The “Srebrenica 25: Together Against the Virus of Denial” regional initiative is an excellent example of how denial may be countered, by using judicial records to sensitize and inform the public, and especially younger generations, about the recent past - said judge Carmel Agius, President of the IRMCT, in his message on the final day of the campaign at the SENSE Center in Pula
It is my privilege to join the SENSE Transitional Justice Centre and its regional partners as we commemorate the terrible events that occurred 25 years ago, over a number of hot and hellish days in July 1995. I am speaking of the systematic slaughter of almost 8,000 Bosnian Muslim men and boys by Bosnian Serb forces, in Srebrenica.
In the historic 2004 appeal judgement against Radislav Krstić, and subsequent judgements against high-level Bosnian Serb officials, both political and military, the Judges of the ICTY and later the Mechanism concluded, time and time again, that the crimes committed in Srebrenica constituted the crime of genocide, and must be condemned with the full force of the law.
These judgements were the product of extensive trial and appeal processes, including in-court proceedings held over months and years, the thorough assessment of many thousands of pieces of evidence, and testimonies from over a thousand victims, witnesses and insiders. Other international and domestic courts have also made the same unequivocal determination: that this was genocide.
And yet shockingly, even 25 years after the events, we still see politicians, academics, journalists, and others in the region call into question, misrepresent, or outright oppose the judicially-established facts, not only in relation to Srebrenica, but also other crimes committed during the conflicts of the 1990s.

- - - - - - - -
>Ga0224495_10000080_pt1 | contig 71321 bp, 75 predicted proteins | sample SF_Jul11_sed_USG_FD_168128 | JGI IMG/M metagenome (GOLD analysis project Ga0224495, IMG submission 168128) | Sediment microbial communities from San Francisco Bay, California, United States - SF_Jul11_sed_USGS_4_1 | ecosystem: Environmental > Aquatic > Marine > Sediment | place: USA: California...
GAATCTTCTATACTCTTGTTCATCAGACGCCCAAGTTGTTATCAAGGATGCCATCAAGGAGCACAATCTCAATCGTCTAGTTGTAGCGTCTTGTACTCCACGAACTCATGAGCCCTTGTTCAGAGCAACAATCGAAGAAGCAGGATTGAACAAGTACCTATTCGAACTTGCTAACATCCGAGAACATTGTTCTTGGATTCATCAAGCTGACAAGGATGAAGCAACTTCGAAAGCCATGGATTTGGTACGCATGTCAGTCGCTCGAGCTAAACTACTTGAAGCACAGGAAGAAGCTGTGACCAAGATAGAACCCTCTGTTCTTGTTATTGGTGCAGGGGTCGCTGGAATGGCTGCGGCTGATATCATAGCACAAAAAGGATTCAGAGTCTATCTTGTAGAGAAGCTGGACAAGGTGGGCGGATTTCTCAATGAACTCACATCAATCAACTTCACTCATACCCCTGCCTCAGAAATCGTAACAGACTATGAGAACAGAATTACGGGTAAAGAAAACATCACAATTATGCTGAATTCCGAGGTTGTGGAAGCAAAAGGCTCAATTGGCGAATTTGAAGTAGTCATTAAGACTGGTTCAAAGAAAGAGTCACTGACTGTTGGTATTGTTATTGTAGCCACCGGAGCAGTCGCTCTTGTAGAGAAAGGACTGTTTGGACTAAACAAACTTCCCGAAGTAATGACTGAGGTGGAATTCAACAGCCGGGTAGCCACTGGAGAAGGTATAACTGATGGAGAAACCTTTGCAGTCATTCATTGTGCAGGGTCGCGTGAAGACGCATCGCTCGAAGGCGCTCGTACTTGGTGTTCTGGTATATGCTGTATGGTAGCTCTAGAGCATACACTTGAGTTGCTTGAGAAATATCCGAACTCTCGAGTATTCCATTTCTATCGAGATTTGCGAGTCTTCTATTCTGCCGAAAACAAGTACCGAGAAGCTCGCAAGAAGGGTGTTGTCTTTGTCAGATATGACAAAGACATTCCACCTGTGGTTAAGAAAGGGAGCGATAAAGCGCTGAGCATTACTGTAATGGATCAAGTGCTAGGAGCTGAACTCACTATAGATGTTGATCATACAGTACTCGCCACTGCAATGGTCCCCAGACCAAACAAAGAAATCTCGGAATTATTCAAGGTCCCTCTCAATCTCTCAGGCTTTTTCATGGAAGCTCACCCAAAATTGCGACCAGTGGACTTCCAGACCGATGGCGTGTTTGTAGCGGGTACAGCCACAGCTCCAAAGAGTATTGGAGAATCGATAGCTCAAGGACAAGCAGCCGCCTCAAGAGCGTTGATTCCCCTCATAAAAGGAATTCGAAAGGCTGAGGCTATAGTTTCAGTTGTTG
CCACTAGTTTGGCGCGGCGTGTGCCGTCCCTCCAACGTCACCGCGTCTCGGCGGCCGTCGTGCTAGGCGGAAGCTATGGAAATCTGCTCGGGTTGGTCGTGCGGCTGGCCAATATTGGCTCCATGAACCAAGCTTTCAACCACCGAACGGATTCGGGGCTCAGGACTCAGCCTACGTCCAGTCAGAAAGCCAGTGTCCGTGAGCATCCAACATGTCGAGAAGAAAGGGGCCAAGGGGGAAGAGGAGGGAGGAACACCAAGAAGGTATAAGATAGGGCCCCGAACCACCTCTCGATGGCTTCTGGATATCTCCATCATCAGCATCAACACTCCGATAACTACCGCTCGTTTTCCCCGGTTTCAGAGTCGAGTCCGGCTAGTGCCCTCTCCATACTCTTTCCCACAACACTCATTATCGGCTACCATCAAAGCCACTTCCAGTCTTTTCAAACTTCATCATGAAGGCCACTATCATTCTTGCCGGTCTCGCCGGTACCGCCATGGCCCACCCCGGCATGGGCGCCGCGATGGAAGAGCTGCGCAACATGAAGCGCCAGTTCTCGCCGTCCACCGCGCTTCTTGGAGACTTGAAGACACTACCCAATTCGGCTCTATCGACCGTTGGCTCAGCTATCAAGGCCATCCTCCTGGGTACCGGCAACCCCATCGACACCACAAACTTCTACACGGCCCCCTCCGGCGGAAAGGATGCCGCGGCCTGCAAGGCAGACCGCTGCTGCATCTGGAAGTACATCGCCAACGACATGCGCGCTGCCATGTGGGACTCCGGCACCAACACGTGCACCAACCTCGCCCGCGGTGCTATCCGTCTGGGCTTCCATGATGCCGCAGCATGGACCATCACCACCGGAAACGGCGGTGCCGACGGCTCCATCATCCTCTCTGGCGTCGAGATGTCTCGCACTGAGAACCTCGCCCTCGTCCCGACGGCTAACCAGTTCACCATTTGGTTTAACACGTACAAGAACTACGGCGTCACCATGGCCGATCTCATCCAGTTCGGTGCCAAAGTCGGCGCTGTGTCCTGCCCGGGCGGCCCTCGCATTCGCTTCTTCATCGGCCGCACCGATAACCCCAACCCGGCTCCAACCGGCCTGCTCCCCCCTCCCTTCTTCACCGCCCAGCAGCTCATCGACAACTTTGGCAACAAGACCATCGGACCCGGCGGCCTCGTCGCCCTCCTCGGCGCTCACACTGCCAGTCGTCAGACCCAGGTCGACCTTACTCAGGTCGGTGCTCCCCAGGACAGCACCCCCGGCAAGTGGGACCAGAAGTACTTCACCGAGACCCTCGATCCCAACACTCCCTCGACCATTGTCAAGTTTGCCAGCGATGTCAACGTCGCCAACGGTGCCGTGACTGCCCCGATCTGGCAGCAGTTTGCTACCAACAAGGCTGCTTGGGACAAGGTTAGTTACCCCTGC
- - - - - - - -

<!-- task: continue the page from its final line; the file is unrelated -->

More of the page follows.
While such behaviour by members of the public might be understood as a result of insufficient information or education, institutional denial is not rooted in ignorance. On the contrary, it is deliberate, and because of its ability to reach entire populations, is far more damaging and dangerous. In the short-term, this phenomenon re-traumatizes the victims and their families and seeks to negate their voices, indeed their very existence, while also undermining efforts to ensure accountability. In the longer-term, it can lead to a "culture of denial", which defines what may be publicly remembered and acknowledged, and where the denial of a crime or a perpetrator’s responsibility is viewed as an act of patriotism.
It pains me to say that in the former Yugoslavia we have been witnessing, with increased frequency, instances where convicted war criminals are officially honoured, even celebrated, through the naming of public buildings and streets, and invitations to lecture at military academies, for example. These actions are a malicious affront to those who have already suffered enough. Moreover, they have debilitating effects on communities’ abilities to heal and move forward, and to strengthen the rule of law.
It is crucial that countries in the region proactively combat all forms of denial, and especially those emanating from their public institutions. This is no easy task. It will take courage, resilience, and true leadership. The engagement of civil society organizations, such as the SENSE Transitional Justice Centre and its partners, is critical in this respect.
The “Srebrenica 25: Together Against the Virus of Denial” regional initiative is an excellent example of how denial may be countered, by using judicial records to sensitize and inform the public, and especially younger generations, about the recent past. I am truly heartened by your efforts, and I would like to congratulate all those involved in this powerful campaign. Collaborations such as yours give us all encouragement and hope that denial cannot – and will not – prevail.
I thank you, and I wish you every success in your important work.